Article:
International Journal of Celiac Disease
ISSN (Print): 2334-3427 ISSN (Online): 2334-3486 Website: http://www.sciepub.com/journal/ijcd Editor-in-chief: Samasca Gabriel
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International Journal of Celiac Disease. 2018, 6(3), 71-73
DOI: 10.12691/ijcd-6-3-7
Open AccessArticle

Adverse Effects of Gluten-free Diets

Hugh James Freeman1,

1Department of Medicine (Gastroenterology), University of British Columbia, Vancouver, BC, Canada

Pub. Date: January 04, 2019

Cite this paper:
Hugh James Freeman. Adverse Effects of Gluten-free Diets. International Journal of Celiac Disease. 2018; 6(3):71-73. doi: 10.12691/ijcd-6-3-7

Abstract

In celiac disease, treatment with a gluten-free diet is highly effective for management of clinical features, particularly resolution of diarrhea and weight loss. In children, normalization of growth results. In adult celiacs with iron deficiency anemia, complete normalization of iron levels and resolution of anemia may occur with a gluten-free diet alone. In addition, the small intestinal mucosa responds to restriction of dietary gluten and, eventually, in the vast majority, complete histological recovery occurs. Although effective in celiac disease, the gluten-free diet has been increasingly used in clinical conditions unrelated to celiac disease. Unfortunately, gluten-free diets may have significant negative effects with evidence for development of nutrient deficiencies, an increased risk for obesity particularly in children, and measurable evidence for the accumulation of several heavy metals in blood and urine. Although longer term studies are still needed, caution must be advised in the use of gluten-free diets for non-celiac disorders including those based solely on patient-reported gluten sensitivity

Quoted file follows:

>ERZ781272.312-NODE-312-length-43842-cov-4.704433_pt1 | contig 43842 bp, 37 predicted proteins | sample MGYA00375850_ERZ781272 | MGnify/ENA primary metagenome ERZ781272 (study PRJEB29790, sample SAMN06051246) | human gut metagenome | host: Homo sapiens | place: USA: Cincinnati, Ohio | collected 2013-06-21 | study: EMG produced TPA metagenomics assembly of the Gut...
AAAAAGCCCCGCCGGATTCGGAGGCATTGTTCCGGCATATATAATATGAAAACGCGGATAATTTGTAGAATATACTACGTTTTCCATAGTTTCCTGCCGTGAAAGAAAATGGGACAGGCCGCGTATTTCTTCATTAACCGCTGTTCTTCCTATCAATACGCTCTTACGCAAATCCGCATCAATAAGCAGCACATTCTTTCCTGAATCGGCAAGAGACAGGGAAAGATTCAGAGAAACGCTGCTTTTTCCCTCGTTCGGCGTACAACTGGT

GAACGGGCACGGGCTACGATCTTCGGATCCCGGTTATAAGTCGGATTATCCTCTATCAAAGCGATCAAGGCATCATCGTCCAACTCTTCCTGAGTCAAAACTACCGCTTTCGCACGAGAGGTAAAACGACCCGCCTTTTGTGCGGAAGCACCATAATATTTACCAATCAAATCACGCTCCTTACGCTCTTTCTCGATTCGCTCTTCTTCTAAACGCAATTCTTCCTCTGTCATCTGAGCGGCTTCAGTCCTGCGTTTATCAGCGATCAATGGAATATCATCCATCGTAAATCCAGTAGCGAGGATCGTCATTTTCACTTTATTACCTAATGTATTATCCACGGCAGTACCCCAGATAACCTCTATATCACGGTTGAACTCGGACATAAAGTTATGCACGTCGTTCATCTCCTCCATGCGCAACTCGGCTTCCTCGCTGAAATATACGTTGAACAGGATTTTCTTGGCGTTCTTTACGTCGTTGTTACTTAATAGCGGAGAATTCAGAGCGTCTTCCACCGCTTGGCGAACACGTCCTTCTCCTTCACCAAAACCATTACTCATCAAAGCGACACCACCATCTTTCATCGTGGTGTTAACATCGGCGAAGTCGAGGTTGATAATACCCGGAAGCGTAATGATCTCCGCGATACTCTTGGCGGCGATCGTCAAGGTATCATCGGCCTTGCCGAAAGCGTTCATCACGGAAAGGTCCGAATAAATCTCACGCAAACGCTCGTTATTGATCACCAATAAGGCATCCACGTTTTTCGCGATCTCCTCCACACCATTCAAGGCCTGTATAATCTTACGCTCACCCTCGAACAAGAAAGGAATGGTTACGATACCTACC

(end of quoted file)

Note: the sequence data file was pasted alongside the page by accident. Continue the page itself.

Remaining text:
Keywords:
celiac disease negative effects of gluten-free diets heavy metals fiber gluten sensitivity

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